The Navy said yesterday it is optimistic that dialogue and political intervention will address the militancy in the Niger Delta, otherwise,it is “more than ready to take the military option’’.
Commodore Christian Ezekobe, its Director of Information, stated this when he featured at the News Agency of Nigeria (NAN) Forum in Abuja.
“What has posed some level of challenge is the re-emergence of militancy in the Niger Delta – the blowing up of oil and gas infrastructure, which is crucial to the nation’s survival
“This we are grappling with right now.
“Over the news you would have heard of various levels of arrest being made and handover of suspects to DSS also being made and so on.
“But we are praying for a political solution a way of dialogue and political intervention
“However, where that fails, we are more than ready to take the military option.’’
He said that between June 2015 and Dec. 2015, the rate of maritime-related crimes at the sea such as robbery, kidnapping and piracy dropped sharply.
Ezekobe, however, said a surge in the rate of such crimes was recorded in Feb. 2016 and continued up to April, when the Chief of the Naval Staff (CNS), Vice Admiral Ibok-Ete Ibas initiated Operation ‘Tsare Teku’.
“Since April, when ‘Operation Tsare Teku’ was initiated, we have had only two cases (of maritime-related crimes).
“When it was initiated, the operation was to last 90 days.“
He said although the operation ended two weeks ago, the second phase was recently inaugurated by the chief of naval staff in Port Harcourt.
Ezekobe noted that before Tsare Teku was initiated, 47 attacks by pirates, were recorded.
He said since then, the Navy had clamped down on illegal bunkerers and crude oil thieves, who were moving stolen products from the hinterland to the sea.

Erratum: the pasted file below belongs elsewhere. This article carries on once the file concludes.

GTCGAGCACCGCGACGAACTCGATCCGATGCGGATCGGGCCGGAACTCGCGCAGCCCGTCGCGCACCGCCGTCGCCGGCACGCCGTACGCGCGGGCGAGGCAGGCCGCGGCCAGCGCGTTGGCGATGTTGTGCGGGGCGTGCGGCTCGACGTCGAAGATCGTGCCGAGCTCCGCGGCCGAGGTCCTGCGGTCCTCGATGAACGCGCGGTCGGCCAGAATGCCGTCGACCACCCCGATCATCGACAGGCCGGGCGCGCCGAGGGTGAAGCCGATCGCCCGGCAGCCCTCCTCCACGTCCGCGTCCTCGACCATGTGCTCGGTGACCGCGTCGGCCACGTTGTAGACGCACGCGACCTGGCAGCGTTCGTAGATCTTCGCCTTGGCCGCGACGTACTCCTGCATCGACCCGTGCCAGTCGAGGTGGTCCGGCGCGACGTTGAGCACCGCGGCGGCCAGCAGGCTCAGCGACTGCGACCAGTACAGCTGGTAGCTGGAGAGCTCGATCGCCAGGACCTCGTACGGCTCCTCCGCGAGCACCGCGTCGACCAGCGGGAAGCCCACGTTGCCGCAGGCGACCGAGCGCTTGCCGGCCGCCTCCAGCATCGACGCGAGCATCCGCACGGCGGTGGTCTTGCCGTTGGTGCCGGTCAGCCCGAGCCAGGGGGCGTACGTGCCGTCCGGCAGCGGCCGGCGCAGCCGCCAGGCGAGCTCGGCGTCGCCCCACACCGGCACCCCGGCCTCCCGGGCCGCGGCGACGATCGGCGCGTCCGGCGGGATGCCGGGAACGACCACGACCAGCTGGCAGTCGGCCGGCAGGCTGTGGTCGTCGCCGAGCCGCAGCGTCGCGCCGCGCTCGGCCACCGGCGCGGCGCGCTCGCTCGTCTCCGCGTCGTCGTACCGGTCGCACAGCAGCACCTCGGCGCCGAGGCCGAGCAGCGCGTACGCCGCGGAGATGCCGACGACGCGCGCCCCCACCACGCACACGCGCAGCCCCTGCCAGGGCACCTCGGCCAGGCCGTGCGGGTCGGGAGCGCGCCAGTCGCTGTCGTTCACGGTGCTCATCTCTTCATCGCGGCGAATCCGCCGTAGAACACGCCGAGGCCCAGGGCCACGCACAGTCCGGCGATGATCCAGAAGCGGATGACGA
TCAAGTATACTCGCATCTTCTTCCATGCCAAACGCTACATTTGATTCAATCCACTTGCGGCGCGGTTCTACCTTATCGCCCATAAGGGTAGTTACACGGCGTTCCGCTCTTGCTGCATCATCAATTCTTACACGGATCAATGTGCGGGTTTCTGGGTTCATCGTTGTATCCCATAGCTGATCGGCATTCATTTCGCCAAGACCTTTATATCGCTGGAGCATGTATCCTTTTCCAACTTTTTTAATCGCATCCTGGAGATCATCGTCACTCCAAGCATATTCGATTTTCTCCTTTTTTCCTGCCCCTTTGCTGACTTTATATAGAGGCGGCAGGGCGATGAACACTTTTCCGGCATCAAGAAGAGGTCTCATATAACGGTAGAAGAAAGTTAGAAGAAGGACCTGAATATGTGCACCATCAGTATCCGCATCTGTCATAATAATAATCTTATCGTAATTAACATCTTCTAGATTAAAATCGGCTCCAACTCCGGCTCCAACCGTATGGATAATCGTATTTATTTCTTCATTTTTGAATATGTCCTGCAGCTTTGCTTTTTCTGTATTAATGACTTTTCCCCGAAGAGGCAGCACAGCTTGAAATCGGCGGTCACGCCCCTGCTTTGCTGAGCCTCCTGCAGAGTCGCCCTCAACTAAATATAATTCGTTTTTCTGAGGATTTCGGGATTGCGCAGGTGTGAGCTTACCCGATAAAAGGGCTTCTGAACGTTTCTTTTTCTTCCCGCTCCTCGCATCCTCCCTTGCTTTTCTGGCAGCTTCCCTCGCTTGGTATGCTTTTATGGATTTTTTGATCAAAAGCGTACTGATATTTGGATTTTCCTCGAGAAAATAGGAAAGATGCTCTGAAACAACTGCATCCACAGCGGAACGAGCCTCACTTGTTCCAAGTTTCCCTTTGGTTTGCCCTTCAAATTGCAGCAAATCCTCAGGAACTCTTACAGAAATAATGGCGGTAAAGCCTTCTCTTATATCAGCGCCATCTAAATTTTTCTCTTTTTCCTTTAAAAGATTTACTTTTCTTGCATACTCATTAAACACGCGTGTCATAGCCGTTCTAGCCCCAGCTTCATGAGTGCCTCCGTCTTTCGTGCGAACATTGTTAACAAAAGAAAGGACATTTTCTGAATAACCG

Ezekobe said the Navy had acquired boats from an indigenous firm for use to patrol the creeks, rivers and rives in the region.
“So, overtime, we are going to see that our partnership with Epenal leads to the mass production of patrol boats within the creeks and rivers of the Niger Delta,“ he said.
He, therefore, urged all relevant government agencies and other stakeholders to join the crusade against piracy in the country.
“But the solution to that problem is land-based and like I said, all the agencies of government need to intensify their efforts so that we can all solve the problem,“ he said.
He disclosed that ‘Operation Awatse’ had put in place to check pipeline vandalism and other crimes.
“The operation has addressed this issue and largely eliminated pipeline vandalism – at least in the Lagos lagoon area.“
According to him, the re-emergence of militancy in the Niger Delta has encouraged some criminal elements to infuse themselves into the local criminal groups in the area to heighten the spate of insecurity and sabotage to oil and gas infrastructure. The Nation